In an email interview, Mattheij told Mental Floss that the system currently sorts LEGO bricks into more than 50 categories. It can also be run in a color-sorting mode to bin the parts across 12 color groups. (Thus at present you'd likely do a two-pass sort on the bricks: once for shape, then a separate pass for color.) He continues to refine the system, with a focus on making its recognition abilities faster. At some point down the line, he plans to make the software portion open source. You're on your own as far as building conveyer belts, bins, and so forth.

Check out Mattheij's writeup in two parts for more information. It starts with an overview of the story, followed up with a deep dive on the software. He's also tweeting about the project (among other things). And if you look around a bit, you'll find bulk LEGO brick auctions online—it's definitely a thing!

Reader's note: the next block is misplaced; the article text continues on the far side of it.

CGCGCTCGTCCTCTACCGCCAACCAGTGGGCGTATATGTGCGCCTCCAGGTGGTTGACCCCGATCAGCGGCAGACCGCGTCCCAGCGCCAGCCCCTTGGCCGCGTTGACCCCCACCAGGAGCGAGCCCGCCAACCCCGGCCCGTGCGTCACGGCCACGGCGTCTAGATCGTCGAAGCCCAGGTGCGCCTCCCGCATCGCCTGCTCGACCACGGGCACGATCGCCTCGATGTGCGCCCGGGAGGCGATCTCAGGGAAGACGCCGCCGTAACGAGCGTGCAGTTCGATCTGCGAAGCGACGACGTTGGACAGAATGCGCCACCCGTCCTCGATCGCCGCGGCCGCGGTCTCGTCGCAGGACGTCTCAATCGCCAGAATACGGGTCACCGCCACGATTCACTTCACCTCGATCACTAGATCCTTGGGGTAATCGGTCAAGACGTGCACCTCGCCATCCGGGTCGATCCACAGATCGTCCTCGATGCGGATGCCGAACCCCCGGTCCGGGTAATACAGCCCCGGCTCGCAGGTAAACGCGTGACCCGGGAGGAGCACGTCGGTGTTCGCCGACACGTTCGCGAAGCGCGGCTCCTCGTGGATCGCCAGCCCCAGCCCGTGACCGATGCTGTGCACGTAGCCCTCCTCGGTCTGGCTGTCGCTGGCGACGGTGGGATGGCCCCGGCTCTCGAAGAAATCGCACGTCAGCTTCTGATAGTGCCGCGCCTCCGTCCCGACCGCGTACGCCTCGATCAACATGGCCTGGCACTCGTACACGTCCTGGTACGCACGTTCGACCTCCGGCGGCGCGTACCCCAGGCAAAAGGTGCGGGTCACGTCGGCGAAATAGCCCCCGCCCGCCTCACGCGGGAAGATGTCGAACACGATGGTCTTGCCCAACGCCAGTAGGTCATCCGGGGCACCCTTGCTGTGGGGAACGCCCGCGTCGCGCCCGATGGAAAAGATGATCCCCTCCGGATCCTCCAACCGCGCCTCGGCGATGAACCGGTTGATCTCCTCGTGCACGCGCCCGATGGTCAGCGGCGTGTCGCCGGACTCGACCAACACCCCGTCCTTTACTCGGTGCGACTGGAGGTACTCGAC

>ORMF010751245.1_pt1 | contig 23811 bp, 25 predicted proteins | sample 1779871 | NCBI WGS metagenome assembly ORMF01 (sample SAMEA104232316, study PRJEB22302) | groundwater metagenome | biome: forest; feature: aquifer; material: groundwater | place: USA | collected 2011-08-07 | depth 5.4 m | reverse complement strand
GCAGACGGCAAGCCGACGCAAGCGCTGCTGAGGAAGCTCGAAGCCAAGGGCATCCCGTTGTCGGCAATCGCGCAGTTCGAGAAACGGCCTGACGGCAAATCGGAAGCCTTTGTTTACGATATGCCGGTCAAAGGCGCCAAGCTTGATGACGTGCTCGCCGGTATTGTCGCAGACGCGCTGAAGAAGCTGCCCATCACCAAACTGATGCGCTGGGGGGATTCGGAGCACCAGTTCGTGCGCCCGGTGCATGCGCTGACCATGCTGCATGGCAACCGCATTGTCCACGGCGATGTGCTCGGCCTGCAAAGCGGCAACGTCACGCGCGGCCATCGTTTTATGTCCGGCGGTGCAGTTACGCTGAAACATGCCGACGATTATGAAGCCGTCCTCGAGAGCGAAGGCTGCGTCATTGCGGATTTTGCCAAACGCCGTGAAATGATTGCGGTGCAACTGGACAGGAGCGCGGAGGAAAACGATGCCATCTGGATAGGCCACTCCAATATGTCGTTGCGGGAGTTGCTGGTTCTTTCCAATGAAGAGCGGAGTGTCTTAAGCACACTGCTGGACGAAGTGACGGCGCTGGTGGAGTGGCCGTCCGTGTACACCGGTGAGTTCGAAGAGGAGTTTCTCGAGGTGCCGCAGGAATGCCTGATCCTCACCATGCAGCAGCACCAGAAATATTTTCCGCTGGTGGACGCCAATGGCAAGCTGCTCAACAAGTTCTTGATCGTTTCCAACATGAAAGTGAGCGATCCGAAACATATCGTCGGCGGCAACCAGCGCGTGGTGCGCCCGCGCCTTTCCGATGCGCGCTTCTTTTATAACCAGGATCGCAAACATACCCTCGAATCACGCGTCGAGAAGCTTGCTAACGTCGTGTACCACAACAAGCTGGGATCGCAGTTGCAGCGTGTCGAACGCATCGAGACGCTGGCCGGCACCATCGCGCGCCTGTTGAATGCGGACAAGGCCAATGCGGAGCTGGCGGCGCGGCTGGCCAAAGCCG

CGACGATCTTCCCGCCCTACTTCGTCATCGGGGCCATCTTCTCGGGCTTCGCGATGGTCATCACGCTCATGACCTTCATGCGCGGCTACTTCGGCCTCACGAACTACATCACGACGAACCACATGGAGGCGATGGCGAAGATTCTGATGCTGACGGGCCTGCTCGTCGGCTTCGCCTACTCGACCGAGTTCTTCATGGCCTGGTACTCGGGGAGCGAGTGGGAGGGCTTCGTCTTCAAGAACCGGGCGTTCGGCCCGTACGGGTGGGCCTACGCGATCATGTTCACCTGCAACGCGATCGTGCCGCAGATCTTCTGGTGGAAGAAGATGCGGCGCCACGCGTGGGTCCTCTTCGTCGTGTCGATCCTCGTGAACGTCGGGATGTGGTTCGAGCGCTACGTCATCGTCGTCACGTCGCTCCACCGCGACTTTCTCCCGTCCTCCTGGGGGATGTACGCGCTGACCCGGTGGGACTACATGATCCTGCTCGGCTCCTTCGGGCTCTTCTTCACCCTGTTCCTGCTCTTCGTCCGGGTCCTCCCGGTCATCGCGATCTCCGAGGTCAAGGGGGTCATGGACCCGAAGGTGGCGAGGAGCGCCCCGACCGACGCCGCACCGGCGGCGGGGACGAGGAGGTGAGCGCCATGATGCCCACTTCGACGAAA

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Nick Briggs/Comic Relief
What Happened to Jamie and Aurelia From Love Actually?
May 26, 2017
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Nick Briggs/Comic Relief

Fans of the romantic-comedy Love Actually recently got a bonus reunion in the form of Red Nose Day Actually, a short charity special that gave audiences a peek at where their favorite characters ended up almost 15 years later.

One of the most improbable pairings from the original film was between Jamie (Colin Firth) and Aurelia (Lúcia Moniz), who fell in love despite almost no shared vocabulary. Jamie is English, and Aurelia is Portuguese, and they know just enough of each other’s native tongues for Jamie to propose and Aurelia to accept.

A decade and a half on, they have both improved their knowledge of each other’s languages—if not perfectly, in Jamie’s case. But apparently, their love is much stronger than his grasp on Portuguese grammar, because they’ve got three bilingual kids and another on the way. (And still enjoy having important romantic moments in the car.)

In 2015, Love Actually script editor Emma Freud revealed via Twitter what happened between Karen and Harry (Emma Thompson and Alan Rickman, who passed away last year). Most of the other couples get happy endings in the short—even if Hugh Grant's character hasn't gotten any better at dancing.

[h/t TV Guide]